Ever the stickler for tradition, for me the season still begins with Santa’s wave, signaling the end of the Macy’s Day parade in New York and the start of the year-end count down. Only then do I allow myself to feel the gravitational pull toward my favorite songs of the season and reach for my sacks of little round discs (yes, I still have them) to drive the cold winter away.
So here are some of my favorites holiday songs. Let us know YOURS by posting a comment below. And celebrate the rest and best of the season, be it Christmas, Eid, Pongol, Hanukah, Kwanzaa, the Solstice or any other.
From our house to your house, for a bright 2012.
1. “The Wexford Carol” from “Songs of Joy & Peace, Yo Yo Ma & Friends,” Alison Krauss, vocals. Spare and radiant.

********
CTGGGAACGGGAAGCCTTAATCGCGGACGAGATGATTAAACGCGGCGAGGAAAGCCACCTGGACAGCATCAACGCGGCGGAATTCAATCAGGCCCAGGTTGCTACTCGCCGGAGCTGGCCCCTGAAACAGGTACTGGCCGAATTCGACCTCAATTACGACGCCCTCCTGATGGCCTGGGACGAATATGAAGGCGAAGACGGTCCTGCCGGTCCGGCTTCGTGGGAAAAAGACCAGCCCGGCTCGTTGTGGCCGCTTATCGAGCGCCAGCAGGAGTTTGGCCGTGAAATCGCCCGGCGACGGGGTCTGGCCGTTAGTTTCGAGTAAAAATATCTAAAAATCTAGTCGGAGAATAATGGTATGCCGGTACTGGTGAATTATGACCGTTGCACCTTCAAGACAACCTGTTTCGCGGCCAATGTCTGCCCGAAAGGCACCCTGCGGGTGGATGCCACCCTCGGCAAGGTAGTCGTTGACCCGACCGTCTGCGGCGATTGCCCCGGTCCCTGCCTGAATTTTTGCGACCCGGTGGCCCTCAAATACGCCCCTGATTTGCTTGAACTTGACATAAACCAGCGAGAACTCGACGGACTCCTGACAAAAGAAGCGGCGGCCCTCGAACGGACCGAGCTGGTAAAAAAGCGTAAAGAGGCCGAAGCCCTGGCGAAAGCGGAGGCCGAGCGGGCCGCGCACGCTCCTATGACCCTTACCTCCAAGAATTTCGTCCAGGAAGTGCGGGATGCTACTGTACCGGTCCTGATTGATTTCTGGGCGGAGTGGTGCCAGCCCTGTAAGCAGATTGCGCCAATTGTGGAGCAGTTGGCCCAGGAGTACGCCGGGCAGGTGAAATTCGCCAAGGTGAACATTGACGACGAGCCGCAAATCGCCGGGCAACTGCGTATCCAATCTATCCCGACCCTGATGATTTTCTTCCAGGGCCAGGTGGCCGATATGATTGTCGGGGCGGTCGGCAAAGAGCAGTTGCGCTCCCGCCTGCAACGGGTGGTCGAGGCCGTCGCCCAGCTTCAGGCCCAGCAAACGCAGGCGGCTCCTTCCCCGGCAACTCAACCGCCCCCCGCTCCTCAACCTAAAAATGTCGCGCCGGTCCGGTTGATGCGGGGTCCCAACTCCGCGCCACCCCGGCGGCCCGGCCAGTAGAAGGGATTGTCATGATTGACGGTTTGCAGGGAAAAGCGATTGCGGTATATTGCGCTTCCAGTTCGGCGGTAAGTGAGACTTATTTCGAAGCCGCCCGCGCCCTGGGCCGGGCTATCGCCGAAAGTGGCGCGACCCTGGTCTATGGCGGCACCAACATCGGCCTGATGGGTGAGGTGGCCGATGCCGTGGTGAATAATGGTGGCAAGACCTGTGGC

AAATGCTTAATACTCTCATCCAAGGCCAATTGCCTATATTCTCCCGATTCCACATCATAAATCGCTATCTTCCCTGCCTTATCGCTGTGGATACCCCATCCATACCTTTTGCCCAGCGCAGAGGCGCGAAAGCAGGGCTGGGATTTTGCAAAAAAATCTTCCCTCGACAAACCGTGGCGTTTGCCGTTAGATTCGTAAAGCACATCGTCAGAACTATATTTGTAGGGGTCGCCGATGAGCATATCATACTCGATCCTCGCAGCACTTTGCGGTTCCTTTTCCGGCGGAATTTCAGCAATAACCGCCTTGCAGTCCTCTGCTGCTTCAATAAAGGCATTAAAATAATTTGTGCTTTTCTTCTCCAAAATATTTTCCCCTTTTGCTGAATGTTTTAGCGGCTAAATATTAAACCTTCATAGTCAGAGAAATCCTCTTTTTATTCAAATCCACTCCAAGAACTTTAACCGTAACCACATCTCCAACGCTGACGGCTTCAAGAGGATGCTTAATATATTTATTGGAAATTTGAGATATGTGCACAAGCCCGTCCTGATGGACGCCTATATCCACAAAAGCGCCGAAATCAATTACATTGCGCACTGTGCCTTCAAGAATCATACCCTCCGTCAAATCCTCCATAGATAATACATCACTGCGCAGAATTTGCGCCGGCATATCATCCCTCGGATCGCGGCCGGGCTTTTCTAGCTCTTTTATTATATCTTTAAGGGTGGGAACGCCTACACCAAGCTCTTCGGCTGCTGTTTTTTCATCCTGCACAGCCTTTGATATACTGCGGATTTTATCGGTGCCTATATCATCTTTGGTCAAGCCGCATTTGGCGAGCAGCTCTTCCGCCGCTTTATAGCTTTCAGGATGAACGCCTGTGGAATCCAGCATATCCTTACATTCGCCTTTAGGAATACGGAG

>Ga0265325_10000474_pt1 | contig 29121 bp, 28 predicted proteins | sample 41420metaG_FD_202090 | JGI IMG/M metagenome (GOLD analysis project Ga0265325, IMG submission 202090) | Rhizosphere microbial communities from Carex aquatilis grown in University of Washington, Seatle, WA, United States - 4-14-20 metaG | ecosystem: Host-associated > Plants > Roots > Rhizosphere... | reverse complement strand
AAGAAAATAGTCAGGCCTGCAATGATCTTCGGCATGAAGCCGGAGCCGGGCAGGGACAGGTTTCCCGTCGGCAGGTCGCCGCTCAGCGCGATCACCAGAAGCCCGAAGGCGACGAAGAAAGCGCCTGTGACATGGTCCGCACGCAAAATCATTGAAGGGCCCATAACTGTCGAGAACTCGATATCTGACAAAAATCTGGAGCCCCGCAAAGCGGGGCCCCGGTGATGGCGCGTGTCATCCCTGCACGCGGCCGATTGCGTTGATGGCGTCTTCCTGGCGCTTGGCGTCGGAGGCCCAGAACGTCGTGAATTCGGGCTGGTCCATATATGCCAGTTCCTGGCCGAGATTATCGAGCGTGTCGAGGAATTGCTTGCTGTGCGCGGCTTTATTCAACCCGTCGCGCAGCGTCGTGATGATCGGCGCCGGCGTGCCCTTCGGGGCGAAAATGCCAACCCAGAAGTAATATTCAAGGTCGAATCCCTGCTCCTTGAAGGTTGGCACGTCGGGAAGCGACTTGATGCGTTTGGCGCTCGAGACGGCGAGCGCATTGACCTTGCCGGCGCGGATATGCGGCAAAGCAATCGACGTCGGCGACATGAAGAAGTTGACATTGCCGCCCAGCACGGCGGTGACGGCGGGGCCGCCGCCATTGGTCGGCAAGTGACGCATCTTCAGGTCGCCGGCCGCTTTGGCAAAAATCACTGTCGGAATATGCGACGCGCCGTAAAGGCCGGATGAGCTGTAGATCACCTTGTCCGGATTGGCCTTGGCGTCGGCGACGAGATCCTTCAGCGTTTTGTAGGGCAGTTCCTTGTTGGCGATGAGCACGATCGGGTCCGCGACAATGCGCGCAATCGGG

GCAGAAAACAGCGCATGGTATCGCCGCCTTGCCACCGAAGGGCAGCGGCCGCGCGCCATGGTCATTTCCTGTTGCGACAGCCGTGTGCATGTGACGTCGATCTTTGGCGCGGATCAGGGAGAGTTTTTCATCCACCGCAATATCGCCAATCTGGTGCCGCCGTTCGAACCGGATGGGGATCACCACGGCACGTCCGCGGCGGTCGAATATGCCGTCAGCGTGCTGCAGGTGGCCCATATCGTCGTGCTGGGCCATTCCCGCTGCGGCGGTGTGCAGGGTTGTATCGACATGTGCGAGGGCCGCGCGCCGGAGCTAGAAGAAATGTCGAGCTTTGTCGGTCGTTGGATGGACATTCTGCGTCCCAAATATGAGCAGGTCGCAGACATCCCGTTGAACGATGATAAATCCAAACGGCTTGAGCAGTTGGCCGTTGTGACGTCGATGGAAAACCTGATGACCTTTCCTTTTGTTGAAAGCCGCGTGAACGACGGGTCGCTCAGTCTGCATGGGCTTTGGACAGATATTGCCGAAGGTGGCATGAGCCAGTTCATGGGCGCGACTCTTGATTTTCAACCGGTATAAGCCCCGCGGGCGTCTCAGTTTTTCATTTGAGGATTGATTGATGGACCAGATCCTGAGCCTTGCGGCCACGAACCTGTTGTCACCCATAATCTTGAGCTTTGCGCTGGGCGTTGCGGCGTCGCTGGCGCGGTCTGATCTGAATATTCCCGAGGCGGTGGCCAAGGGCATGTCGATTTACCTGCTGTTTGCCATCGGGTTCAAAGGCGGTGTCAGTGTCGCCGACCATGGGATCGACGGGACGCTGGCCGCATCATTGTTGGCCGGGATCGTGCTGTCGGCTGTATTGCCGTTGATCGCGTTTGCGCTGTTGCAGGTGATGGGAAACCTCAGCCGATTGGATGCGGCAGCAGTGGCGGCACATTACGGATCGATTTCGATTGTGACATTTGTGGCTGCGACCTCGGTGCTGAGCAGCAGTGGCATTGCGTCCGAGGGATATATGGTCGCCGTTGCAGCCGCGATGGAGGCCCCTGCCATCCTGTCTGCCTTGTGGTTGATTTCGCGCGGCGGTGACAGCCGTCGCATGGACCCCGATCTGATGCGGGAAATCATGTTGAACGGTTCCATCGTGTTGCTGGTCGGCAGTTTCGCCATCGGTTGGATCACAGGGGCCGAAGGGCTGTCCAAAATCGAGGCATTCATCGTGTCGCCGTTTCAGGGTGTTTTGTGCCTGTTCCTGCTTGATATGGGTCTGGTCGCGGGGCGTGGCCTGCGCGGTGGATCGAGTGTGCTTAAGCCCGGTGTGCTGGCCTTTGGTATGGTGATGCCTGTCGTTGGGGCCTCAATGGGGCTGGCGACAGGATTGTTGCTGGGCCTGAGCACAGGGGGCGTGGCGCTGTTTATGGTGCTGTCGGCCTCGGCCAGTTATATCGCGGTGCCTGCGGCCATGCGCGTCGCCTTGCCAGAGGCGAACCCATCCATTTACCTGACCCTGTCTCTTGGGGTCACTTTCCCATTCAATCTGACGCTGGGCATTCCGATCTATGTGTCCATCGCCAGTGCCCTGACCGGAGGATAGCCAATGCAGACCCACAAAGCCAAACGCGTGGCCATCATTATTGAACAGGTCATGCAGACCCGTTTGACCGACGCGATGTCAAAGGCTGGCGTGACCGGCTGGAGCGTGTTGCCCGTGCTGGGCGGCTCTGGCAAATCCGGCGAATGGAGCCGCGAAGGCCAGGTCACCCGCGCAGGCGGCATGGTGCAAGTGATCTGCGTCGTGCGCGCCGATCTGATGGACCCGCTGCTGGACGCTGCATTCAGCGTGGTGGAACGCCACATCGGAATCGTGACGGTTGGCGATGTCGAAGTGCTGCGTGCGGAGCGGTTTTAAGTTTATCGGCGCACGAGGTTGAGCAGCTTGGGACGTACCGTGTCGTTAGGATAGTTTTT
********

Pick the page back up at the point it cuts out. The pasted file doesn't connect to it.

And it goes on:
2. “Merry Christmas Baby,” title track from “Charles Brown and Friends.” Bluesy and swinging; a perfect accompaniment to a warm cuppa cheer.
3. “Run Rudolph Run,” Keith Richards. We know him as one half of the Glimmer Twins (Mick Jagger being the other), but what we didn’t know, until he released his highly readable “Life” last year, is that as a child growing up in Kent, England, he wanted to be a librarian, saying that “The library was the only place around where I willingly obeyed the rules.” Rocking and rollicking good fun, both this cover and the book between the covers.
4. “Santa Claus is Coming to Town,” from Bill Evans’ “Trio 64.” (Evans, piano, Paul Motian–sadly he passed away Nov. 22, 2011, drums–and Gary Peacock, bass). A Dec. 18, 1963 session was likely the reason for this seasonal classic. Hardly album filler, it’s a classic example of post-bop.
5. “Christmas Time is Here” from Shawn Colvin’s “Holiday Songs and Lullabies.” The Vince Guaraldi classic by one of my very favorite singers.